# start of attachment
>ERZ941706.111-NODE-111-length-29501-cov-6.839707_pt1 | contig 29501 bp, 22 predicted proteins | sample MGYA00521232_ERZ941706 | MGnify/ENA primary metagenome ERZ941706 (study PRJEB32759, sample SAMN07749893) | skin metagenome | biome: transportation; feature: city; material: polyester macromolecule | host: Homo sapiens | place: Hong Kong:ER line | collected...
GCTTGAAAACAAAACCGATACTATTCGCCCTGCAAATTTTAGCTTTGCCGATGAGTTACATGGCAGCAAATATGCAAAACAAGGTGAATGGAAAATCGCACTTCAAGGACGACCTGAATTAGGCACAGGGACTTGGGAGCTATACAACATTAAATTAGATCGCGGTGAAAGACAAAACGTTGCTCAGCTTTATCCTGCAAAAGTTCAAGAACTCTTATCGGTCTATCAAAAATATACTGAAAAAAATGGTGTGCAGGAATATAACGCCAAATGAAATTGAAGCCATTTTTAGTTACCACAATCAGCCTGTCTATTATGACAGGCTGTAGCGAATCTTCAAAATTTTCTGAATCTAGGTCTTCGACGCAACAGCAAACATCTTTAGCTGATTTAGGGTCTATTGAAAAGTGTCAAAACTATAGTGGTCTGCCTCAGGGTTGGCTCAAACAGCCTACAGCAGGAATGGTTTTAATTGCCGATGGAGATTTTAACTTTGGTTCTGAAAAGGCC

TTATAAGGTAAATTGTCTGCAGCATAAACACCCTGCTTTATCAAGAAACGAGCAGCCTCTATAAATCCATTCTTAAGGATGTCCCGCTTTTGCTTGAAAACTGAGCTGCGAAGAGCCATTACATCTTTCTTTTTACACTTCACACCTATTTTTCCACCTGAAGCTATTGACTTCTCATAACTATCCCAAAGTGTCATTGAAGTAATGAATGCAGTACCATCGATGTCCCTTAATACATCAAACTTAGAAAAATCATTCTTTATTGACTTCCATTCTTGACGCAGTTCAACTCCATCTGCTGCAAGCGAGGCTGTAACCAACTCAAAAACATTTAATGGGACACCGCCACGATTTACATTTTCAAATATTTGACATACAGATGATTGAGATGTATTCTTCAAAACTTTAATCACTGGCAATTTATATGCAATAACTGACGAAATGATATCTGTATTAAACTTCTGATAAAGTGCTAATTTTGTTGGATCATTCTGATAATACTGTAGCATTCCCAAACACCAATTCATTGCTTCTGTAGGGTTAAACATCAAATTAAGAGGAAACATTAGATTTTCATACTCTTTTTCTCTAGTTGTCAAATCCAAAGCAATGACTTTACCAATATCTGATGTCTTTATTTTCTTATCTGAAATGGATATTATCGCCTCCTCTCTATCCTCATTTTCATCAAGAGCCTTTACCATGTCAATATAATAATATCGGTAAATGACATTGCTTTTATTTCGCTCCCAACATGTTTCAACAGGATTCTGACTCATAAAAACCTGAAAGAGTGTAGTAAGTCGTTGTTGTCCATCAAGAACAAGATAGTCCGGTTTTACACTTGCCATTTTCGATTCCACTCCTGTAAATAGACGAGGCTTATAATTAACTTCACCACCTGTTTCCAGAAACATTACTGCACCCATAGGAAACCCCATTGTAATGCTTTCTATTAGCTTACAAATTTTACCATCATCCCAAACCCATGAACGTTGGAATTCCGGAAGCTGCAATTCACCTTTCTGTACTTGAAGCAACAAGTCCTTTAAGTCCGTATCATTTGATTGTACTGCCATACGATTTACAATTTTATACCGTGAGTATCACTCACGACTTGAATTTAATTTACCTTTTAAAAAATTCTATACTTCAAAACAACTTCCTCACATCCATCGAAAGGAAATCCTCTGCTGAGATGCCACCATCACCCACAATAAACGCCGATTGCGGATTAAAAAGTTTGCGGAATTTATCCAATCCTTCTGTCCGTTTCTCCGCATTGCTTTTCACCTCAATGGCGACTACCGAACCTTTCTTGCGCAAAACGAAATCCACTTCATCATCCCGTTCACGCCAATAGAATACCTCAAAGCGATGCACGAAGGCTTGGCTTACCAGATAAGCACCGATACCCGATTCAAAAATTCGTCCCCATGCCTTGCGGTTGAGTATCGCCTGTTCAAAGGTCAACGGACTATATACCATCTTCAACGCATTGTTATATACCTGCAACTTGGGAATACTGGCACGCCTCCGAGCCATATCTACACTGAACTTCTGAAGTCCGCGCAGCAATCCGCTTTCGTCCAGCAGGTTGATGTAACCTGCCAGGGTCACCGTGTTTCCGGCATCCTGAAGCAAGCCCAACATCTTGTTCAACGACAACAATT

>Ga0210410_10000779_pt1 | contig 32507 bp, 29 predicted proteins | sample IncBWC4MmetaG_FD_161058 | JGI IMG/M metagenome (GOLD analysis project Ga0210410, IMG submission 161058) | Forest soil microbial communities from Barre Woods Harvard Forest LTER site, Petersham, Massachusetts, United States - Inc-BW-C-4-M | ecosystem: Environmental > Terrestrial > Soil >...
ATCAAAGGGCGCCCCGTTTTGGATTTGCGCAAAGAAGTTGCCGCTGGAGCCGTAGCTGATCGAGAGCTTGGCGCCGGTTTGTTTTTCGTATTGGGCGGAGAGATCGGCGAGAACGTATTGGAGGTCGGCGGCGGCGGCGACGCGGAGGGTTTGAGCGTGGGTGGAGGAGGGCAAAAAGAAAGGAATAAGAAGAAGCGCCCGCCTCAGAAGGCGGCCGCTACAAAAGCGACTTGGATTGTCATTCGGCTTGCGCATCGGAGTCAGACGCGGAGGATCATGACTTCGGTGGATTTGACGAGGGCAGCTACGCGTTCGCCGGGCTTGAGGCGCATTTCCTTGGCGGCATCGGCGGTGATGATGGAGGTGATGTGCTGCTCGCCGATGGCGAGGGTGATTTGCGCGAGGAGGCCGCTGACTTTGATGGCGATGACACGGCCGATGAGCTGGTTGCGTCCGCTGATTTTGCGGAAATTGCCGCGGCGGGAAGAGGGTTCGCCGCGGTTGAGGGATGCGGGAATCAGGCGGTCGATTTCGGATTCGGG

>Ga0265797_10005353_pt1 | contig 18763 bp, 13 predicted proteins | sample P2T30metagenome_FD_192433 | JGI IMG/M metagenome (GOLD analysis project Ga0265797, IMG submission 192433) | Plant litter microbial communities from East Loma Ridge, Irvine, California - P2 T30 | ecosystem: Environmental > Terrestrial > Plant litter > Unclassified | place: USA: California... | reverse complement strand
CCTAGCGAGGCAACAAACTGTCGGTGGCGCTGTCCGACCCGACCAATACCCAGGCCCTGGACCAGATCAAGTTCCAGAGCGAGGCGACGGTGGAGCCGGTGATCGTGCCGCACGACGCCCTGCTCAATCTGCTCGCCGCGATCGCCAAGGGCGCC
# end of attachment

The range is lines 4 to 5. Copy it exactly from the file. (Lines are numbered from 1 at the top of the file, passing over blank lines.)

>Ga0210410_10000779_pt1 | contig 32507 bp, 29 predicted proteins | sample IncBWC4MmetaG_FD_161058 | JGI IMG/M metagenome (GOLD analysis project Ga0210410, IMG submission 161058) | Forest soil microbial communities from Barre Woods Harvard Forest LTER site, Petersham, Massachusetts, United States - Inc-BW-C-4-M | ecosystem: Environmental > Terrestrial > Soil >...
ATCAAAGGGCGCCCCGTTTTGGATTTGCGCAAAGAAGTTGCCGCTGGAGCCGTAGCTGATCGAGAGCTTGGCGCCGGTTTGTTTTTCGTATTGGGCGGAGAGATCGGCGAGAACGTATTGGAGGTCGGCGGCGGCGGCGACGCGGAGGGTTTGAGCGTGGGTGGAGGAGGGCAAAAAGAAAGGAATAAGAAGAAGCGCCCGCCTCAGAAGGCGGCCGCTACAAAAGCGACTTGGATTGTCATTCGGCTTGCGCATCGGAGTCAGACGCGGAGGATCATGACTTCGGTGGATTTGACGAGGGCAGCTACGCGTTCGCCGGGCTTGAGGCGCATTTCCTTGGCGGCATCGGCGGTGATGATGGAGGTGATGTGCTGCTCGCCGATGGCGAGGGTGATTTGCGCGAGGAGGCCGCTGACTTTGATGGCGATGACACGGCCGATGAGCTGGTTGCGTCCGCTGATTTTGCGGAAATTGCCGCGGCGGGAAGAGGGTTCGCCGCGGTTGAGGGATGCGGGAATCAGGCGGTCGATTTCGGATTCGGG